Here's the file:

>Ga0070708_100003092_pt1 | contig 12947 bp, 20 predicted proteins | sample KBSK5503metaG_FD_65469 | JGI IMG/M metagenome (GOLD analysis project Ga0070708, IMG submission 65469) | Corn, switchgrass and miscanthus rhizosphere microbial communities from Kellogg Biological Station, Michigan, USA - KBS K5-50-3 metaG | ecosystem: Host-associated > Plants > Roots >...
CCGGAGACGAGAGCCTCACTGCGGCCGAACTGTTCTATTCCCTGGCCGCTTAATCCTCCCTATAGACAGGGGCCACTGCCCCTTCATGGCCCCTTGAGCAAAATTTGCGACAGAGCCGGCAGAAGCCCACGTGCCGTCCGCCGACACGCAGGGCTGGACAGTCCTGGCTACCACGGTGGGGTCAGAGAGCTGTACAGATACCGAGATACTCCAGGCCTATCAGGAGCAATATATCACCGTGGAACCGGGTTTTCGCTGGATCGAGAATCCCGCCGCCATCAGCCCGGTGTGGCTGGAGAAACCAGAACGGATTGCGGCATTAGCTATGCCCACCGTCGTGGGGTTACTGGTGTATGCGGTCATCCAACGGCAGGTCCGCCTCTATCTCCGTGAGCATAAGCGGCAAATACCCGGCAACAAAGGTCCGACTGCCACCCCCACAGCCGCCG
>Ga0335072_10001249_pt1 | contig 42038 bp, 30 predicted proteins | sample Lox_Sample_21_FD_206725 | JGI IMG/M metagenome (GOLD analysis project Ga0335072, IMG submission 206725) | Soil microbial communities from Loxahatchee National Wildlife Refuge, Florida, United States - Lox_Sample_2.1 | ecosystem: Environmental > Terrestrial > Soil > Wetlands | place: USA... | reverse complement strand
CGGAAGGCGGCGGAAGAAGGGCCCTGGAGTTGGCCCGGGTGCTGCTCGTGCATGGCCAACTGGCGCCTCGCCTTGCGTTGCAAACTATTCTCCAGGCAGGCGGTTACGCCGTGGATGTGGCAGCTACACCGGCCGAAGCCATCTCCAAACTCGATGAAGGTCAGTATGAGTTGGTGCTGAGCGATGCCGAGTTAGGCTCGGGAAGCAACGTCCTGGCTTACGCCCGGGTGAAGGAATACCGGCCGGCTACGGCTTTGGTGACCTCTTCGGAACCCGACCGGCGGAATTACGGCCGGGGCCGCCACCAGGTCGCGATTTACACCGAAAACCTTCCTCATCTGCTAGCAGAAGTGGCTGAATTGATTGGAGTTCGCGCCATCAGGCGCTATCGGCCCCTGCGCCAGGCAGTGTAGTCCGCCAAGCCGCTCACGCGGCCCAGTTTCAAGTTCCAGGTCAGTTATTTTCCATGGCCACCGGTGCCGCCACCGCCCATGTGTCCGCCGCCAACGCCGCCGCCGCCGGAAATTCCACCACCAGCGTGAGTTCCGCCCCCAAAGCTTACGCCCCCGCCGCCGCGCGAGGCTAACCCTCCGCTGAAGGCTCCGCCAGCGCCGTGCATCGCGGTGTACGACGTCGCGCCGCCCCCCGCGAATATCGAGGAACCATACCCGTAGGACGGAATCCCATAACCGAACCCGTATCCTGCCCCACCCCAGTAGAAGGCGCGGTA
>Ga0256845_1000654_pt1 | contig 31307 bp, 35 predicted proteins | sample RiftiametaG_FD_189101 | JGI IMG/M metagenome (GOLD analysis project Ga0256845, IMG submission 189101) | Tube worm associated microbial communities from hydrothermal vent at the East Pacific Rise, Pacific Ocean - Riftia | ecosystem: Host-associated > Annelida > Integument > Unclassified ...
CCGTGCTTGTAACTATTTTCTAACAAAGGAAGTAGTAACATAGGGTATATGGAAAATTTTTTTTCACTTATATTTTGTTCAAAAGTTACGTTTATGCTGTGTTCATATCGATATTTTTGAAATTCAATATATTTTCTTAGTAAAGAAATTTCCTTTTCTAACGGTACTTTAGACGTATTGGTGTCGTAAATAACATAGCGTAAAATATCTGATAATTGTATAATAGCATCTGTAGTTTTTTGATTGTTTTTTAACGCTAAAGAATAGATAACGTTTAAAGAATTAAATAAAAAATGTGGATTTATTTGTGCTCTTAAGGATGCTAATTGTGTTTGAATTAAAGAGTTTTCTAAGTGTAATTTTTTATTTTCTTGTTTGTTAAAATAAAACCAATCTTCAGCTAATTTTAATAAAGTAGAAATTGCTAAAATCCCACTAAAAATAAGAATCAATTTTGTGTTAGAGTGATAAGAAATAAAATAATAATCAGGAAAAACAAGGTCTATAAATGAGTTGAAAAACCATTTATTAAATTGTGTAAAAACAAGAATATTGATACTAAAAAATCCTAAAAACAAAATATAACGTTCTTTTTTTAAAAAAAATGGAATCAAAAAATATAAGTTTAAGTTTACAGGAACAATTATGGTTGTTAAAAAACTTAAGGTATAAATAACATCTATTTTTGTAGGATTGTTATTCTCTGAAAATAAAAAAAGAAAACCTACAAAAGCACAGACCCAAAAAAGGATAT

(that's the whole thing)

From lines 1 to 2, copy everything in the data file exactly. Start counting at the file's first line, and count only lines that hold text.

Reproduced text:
>Ga0070708_100003092_pt1 | contig 12947 bp, 20 predicted proteins | sample KBSK5503metaG_FD_65469 | JGI IMG/M metagenome (GOLD analysis project Ga0070708, IMG submission 65469) | Corn, switchgrass and miscanthus rhizosphere microbial communities from Kellogg Biological Station, Michigan, USA - KBS K5-50-3 metaG | ecosystem: Host-associated > Plants > Roots >...
CCGGAGACGAGAGCCTCACTGCGGCCGAACTGTTCTATTCCCTGGCCGCTTAATCCTCCCTATAGACAGGGGCCACTGCCCCTTCATGGCCCCTTGAGCAAAATTTGCGACAGAGCCGGCAGAAGCCCACGTGCCGTCCGCCGACACGCAGGGCTGGACAGTCCTGGCTACCACGGTGGGGTCAGAGAGCTGTACAGATACCGAGATACTCCAGGCCTATCAGGAGCAATATATCACCGTGGAACCGGGTTTTCGCTGGATCGAGAATCCCGCCGCCATCAGCCCGGTGTGGCTGGAGAAACCAGAACGGATTGCGGCATTAGCTATGCCCACCGTCGTGGGGTTACTGGTGTATGCGGTCATCCAACGGCAGGTCCGCCTCTATCTCCGTGAGCATAAGCGGCAAATACCCGGCAACAAAGGTCCGACTGCCACCCCCACAGCCGCCG